The government has been accused of “abdicating responsibility” for making workplaces safe before urging people back to offices, ahead of the launch of a publicity campaign aimed at reducing homeworking.
Labour said the plan “beggars belief” and urged ministers to drop it, while the Independent Sage group of scientific advisors called on Friday for a national system of inspections to make sure even the worst employers are complying with social distancing best practice to keep workers safe.
The independent expert group, set up amid concerns about political interference in the official Scientific Advisory Group for Emergencies (Sage), said workplaces should have to be certified before employees could return, and that unannounced inspections should be introduced to ensure they continue to follow the rules.
They also criticised the timing of the official push back to offices, which coincides with the mass return of pupils and students to school and universities – as well as a rise in daily Covid cases, with the UK reporting its highest daily number of new coronavirus cases since 12 June on Thursday, with 1,522 confirmed positive results.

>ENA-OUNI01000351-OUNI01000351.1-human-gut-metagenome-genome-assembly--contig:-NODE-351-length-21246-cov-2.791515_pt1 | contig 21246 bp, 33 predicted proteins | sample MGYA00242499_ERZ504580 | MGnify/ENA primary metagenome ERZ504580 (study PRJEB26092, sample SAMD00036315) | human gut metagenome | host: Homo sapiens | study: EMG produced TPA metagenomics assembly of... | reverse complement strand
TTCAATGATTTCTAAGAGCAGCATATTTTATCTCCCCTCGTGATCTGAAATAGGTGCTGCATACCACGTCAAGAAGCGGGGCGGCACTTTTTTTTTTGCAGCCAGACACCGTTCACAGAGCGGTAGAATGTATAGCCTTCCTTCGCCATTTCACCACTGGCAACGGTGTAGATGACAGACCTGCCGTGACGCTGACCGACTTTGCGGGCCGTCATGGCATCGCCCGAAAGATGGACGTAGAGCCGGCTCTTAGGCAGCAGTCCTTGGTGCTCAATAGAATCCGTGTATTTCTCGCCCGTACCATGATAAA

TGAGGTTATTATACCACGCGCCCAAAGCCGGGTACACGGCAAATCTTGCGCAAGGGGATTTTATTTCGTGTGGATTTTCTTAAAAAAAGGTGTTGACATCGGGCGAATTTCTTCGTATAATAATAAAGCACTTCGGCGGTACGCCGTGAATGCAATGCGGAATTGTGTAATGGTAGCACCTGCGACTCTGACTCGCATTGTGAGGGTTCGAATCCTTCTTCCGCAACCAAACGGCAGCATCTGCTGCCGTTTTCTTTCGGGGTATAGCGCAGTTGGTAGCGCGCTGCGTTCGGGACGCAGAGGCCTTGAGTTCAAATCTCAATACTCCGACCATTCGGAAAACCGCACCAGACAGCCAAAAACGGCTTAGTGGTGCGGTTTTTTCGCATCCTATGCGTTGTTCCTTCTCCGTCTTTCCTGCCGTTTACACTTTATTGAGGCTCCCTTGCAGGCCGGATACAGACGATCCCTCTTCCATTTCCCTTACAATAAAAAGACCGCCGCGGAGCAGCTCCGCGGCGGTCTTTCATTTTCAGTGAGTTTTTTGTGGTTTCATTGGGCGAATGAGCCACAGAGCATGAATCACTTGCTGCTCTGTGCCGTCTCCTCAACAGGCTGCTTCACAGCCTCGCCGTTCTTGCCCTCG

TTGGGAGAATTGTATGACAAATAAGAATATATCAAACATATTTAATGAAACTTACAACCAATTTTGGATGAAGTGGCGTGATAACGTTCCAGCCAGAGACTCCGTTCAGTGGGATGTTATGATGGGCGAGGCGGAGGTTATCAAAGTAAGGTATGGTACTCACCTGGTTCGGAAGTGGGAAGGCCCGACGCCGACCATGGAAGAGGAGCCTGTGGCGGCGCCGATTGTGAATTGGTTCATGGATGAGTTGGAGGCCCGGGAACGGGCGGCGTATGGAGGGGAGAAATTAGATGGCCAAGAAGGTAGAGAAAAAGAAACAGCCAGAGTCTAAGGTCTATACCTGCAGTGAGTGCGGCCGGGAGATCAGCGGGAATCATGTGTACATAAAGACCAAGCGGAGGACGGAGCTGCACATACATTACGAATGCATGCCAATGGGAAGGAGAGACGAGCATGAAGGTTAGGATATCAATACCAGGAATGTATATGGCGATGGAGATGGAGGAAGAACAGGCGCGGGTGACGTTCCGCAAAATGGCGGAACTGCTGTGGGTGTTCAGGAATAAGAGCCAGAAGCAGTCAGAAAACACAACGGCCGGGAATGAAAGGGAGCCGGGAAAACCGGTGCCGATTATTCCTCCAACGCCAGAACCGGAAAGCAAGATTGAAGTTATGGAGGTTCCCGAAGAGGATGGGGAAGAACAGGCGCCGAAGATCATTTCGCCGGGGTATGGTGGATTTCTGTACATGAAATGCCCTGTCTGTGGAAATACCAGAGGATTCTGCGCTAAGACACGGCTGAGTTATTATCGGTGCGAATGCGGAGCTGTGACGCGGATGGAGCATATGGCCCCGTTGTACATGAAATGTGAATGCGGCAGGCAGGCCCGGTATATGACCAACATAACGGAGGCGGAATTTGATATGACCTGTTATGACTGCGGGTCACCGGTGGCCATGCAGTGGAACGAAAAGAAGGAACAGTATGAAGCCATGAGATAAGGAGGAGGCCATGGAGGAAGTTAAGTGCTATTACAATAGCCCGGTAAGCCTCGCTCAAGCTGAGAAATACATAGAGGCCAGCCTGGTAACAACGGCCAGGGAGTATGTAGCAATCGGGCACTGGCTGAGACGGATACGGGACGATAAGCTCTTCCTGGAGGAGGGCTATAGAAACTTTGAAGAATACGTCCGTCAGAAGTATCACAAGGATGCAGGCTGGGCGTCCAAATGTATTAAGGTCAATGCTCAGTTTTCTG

The chair of the government’s own Equality and Human Rights Commission (ECHR) has also expressed scepticism over plans to pressure employees to stop homeworking, saying it could penalise disabled and vulnerable people.
The government’s chief medical officer Chris Whitty said last month that the UK had probably reached the limit of what could be opened up safely and that some things might have to close – but the government is now pushing for office workers to stop working from home, in an apparent bid to shore up businesses that rely on their trade.
Trade unions also warned on Friday that lack of childcare would be a major barrier to many people returning to work, calling on ministers to “wake up” to the unfolding crisis. Frances O’Grady, the general secretary of the TUC, accused the government of running a “scare campaign” instead of providing real assistance.